At its last meeting in Mumbai in December the WCC was "split down the middle" on the issue of whether to introduce four-day Tests (PTG 1998-10088, 8 December 2016). This week's meeting though was said to be "strongly in favour" of retaining five-day Tests, though there was "a minority who would like to see four-day Tests tried out, perhaps in particular for those in the day-night format".
Other issues listed include “the gradual encroachment of domestic T20 leagues into cricket’s schedule, and whether "we need windows [in the annual schedule] for Test cricket?” The WCC also encourages further of experimentation with day-night Tests, and getting together with sponsors and broadcasters to make every effort to fill grounds for Tests, and that there must be efforts to reduce the earnings gap between playing Test cricket and gaining T20 contracts (PTG 2190-11097 above).
ICC acceptance of ‘vast majority’ of new Laws Code ‘pleasing’: WCC.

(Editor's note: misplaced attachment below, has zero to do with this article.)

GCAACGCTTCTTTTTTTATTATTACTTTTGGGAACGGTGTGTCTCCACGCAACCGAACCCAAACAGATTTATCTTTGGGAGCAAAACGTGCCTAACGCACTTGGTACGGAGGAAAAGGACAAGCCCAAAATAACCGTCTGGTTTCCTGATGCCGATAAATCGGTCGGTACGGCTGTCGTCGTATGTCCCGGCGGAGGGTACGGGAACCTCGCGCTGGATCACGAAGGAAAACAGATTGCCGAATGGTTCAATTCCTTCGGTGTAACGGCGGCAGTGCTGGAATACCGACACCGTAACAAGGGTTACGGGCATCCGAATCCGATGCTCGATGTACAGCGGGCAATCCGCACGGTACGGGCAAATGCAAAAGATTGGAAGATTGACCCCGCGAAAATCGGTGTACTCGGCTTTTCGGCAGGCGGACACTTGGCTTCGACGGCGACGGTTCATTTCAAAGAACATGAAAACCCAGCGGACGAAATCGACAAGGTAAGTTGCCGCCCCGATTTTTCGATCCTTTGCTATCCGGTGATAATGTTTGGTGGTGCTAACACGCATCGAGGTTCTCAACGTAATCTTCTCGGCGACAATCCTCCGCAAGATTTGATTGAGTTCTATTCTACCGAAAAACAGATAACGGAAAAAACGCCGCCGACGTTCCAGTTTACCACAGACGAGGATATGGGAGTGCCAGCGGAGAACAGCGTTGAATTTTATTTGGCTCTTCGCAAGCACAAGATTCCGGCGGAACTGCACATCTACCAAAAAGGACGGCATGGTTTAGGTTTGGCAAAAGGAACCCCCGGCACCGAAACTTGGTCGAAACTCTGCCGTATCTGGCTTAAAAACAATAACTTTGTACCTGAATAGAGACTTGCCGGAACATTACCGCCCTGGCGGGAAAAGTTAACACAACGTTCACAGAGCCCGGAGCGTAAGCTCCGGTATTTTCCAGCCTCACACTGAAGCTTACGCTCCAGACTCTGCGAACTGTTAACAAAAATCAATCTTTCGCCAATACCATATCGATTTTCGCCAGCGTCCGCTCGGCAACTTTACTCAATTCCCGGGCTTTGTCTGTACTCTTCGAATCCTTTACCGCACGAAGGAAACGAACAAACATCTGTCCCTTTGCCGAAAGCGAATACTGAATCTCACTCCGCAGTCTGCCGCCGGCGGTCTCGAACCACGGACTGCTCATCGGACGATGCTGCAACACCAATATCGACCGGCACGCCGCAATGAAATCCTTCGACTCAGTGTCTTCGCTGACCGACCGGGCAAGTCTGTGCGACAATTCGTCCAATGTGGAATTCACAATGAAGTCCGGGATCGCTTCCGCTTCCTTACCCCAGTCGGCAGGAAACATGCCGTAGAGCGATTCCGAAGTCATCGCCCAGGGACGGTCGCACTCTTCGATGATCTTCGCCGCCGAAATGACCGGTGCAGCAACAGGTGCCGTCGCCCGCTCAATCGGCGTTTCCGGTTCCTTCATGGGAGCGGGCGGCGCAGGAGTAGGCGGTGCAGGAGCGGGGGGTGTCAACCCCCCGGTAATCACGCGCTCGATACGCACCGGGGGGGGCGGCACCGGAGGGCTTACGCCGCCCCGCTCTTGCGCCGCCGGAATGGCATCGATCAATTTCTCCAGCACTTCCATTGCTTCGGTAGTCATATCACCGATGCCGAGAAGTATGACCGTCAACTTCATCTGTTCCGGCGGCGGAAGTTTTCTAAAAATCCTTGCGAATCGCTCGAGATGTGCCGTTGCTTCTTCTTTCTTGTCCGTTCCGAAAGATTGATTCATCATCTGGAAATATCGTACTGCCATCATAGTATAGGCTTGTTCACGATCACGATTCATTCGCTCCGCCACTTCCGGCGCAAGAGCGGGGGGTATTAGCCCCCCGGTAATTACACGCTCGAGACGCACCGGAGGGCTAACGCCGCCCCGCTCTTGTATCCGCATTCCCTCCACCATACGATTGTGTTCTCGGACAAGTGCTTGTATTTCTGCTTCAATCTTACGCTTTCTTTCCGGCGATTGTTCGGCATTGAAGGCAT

The fact that International Cricket Council (ICC) has agreed to incorporate the "vast majority" of the changes the Marylebone Cricket Club (MCC) has made to the games Laws into their Playing Conditions this October, is “pleasing" says the MCC’s World Cricket Committee (WCC) (PTG 2102-10650, 12 April 2017). .
The WCC made the point, following its mid-year meeting at Lord’s on Monday-Tuesday, that it "has had a considerable input into the shaping of the revised Laws and was particularly delighted that the new limits to bat sizes” (PTG 1998-10084, 8 December 2017), and that the "ability to send a player off for violent conduct”, will be part of the ICC’s new playing regulations (PTG 1998-10082, 8 December 2017).